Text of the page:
During New Labour’s reign, top earners have remained relatively neutral in terms of total tax take, low income earners have benefited dramatically through allowances, tax breaks and various forms of income support and middle income earners have been seriously and relentlessly shafted. Now, he has got away with it so far, because the golden goose did not really feel all the affects of his shafting, as a consequence of a booming economy and the relative wealth created by higher house prices. That of course is no longer the case. As the economy starts to contract, the golden goose is starting to feel the pinch and because they were the primary target for revenue raising, they are feeling it more than any other section of the community. In spite of this, Gordon brown in his cosseted environment, turns his back on the very people that have funded his social engineering experiements.

Now I know that Gordon Brown needs to guarantee his core vote, many of whom will come from the lower earners and rightly so, because lets face it, they have been the only winners over the past 11 years. But he needs to understand that it was the votes of the middle income earners that actually brought New Labour to power and that irony cannot be lost on this section of the community. Nonetheless, it is all a bit academic, because there is no way that Labour will win the next election, even if Gordon Brown went around at Christmas and gave every Labour voter a £1000, oh sorry, that is the plan isn’t it, hope I haven’t spoiled anyone’s surprise!

Now enough of my sarcasm. Gordon Brown does need to provide a fiscal stimulus and I believe that everyone is agreed on that, even David Cameron, it won’t prevent the recession, but it may create enough of an impetus to save a few jobs and keep some businesses going if correctly targeted. However, it would appear that Gordon Brown intends to offer tax breaks in the form of increased allowances for low earners only. No widespread stimulus, just a further, last ditch attempt at social engineering, except this time, he can’t take anymore money from middle income earners, instead, he has to borrow it. Worst still, one of the reasons that Gordon Brown prefers to offer increased ‘benefits’ is he can always exaggerate the numbers, but this is not the time for one of his infamous smoke and mirror exercises. The economy will only get a boost if the money is real and tangible.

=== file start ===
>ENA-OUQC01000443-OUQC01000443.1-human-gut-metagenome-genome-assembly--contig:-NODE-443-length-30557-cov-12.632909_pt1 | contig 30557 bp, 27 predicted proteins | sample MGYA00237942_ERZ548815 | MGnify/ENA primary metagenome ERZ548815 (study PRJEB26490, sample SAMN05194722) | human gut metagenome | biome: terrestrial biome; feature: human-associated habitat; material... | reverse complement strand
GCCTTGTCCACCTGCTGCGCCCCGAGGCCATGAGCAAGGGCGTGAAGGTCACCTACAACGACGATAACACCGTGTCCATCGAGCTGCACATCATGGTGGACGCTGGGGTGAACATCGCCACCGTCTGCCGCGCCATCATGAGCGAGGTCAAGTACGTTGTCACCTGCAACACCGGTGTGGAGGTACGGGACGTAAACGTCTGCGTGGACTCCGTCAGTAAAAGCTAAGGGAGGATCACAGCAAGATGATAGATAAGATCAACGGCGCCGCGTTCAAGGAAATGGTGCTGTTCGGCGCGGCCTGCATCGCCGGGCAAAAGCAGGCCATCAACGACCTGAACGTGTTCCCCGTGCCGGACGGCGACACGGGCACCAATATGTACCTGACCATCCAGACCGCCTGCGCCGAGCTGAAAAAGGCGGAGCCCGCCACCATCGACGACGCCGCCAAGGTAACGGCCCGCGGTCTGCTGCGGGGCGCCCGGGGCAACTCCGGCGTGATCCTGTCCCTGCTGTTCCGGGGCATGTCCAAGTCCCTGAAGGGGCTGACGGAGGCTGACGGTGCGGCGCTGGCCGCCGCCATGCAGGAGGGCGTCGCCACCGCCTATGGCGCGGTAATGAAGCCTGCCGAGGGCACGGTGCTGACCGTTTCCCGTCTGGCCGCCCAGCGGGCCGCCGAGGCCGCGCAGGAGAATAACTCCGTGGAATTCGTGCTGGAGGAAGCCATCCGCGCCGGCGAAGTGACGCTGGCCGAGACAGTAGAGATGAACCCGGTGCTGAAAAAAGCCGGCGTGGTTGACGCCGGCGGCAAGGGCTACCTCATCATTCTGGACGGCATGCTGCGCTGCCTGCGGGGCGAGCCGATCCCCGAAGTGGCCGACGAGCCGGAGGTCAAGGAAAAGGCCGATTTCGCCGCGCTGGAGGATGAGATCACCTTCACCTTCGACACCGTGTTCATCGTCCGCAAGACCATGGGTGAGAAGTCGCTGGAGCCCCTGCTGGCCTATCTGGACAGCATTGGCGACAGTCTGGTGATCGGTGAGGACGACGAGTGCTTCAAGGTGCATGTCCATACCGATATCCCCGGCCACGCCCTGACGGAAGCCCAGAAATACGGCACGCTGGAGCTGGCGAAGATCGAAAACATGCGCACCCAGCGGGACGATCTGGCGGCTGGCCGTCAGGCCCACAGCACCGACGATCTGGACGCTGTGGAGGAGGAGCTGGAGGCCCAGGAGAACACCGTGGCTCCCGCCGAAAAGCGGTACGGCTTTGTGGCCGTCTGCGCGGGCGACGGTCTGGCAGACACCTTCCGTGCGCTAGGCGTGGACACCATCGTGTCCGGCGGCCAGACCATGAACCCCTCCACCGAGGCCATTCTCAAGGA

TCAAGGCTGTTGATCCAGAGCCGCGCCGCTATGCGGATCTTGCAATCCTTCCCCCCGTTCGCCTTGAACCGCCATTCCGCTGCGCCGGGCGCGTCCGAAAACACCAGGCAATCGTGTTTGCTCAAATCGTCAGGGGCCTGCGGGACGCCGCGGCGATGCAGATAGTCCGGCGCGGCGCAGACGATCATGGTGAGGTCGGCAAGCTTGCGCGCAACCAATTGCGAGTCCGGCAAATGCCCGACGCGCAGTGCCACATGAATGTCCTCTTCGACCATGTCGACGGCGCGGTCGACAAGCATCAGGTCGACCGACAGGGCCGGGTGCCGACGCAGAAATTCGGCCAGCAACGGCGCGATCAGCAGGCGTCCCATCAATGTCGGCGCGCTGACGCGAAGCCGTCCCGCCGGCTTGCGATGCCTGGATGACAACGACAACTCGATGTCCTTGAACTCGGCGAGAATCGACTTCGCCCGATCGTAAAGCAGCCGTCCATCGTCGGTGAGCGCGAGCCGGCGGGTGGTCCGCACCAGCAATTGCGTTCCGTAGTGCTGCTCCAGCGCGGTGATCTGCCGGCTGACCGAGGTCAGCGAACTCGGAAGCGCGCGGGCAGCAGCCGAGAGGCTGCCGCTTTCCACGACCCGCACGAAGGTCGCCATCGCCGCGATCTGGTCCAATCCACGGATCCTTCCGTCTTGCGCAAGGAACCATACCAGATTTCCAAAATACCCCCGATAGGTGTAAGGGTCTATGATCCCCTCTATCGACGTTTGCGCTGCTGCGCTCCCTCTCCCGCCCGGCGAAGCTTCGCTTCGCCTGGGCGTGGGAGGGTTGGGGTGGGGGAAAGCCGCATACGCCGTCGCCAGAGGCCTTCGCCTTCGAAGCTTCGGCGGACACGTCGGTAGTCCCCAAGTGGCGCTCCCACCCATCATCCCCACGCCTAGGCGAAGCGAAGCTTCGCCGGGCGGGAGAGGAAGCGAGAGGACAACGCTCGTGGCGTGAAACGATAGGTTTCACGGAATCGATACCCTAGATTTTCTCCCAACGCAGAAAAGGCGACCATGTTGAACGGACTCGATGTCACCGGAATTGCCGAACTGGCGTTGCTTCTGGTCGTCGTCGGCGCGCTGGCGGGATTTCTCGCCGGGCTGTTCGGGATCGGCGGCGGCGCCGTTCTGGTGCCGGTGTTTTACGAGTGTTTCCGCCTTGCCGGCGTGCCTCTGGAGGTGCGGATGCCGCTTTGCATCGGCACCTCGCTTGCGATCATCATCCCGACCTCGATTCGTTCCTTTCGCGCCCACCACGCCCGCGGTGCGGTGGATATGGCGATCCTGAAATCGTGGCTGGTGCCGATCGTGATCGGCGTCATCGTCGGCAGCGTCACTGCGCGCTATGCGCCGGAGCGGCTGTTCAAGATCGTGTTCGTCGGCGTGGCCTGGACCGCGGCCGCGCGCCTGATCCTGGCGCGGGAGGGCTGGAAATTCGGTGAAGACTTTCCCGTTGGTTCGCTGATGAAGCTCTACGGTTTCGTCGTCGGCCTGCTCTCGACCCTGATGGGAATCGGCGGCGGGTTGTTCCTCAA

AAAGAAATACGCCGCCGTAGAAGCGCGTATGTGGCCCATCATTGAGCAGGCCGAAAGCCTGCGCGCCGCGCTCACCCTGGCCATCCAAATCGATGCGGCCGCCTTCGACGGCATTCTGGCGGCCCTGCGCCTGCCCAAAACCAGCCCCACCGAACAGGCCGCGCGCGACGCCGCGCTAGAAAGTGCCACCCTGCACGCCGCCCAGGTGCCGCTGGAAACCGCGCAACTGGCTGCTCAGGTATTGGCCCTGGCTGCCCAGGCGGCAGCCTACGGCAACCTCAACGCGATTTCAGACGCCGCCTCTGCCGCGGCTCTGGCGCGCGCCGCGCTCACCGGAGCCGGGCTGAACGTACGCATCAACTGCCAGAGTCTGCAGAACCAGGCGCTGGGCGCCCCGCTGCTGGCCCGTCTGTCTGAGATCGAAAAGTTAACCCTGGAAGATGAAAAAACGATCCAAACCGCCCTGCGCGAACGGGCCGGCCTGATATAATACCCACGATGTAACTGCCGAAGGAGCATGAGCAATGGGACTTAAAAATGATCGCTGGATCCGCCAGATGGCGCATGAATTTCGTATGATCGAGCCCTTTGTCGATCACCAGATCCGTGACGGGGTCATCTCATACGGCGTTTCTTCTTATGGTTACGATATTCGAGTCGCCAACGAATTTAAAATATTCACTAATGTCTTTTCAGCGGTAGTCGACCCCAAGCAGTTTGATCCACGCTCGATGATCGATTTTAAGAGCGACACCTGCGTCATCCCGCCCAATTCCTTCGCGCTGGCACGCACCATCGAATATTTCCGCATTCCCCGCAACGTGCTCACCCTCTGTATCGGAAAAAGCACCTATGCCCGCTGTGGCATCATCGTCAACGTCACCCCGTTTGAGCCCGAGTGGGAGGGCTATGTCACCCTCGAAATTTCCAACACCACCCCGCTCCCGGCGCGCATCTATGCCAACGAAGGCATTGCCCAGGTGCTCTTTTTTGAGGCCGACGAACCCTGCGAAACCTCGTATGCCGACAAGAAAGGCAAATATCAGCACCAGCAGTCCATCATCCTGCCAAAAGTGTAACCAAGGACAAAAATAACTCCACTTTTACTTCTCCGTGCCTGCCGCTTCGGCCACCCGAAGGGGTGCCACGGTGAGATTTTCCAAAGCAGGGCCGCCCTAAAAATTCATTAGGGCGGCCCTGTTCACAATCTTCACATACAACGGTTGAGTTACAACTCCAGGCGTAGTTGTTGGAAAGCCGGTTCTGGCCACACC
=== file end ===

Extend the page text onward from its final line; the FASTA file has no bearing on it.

Gordon Brown has repeated many times that this is a unique set of events that requires a unique set of solutions and I couldn’t agree more. But he is just promising more of the same, take from one section of the community and pass to another, except this time, he wants to store the cost, so that middle income earners can pay it later. The man is a fanatic, he quite clearly has an ingrained almost psychopathic hatred of middle income earners.

What is needed is a simple and properly funded fiscal stimulus, which benefits everyone, not one section of the community. Everyone is suffering from the downturn in terms of the increases in fuel and utility bills, council tax, caps on wages, reduced pension benefits, insurance costs, travel, shopping bills, job losses, the list is endless. They all need to be able to see the benefit of a fiscal stimulus and the best way to do this is a reduction in the basic rate of tax. Everyone knows that Gordon Brown always exaggerates the affects of any government ‘giveaways’ whilst moving swiftly over the small print that invariably takes back any benfits, with interest, so the reality is, most people have learned not to trust a word he says. Therefore, he more than anyone, needs to ensure that any stimulus is kept simple and results in people being able to keep more of their own money. This is no time for treasury tricks.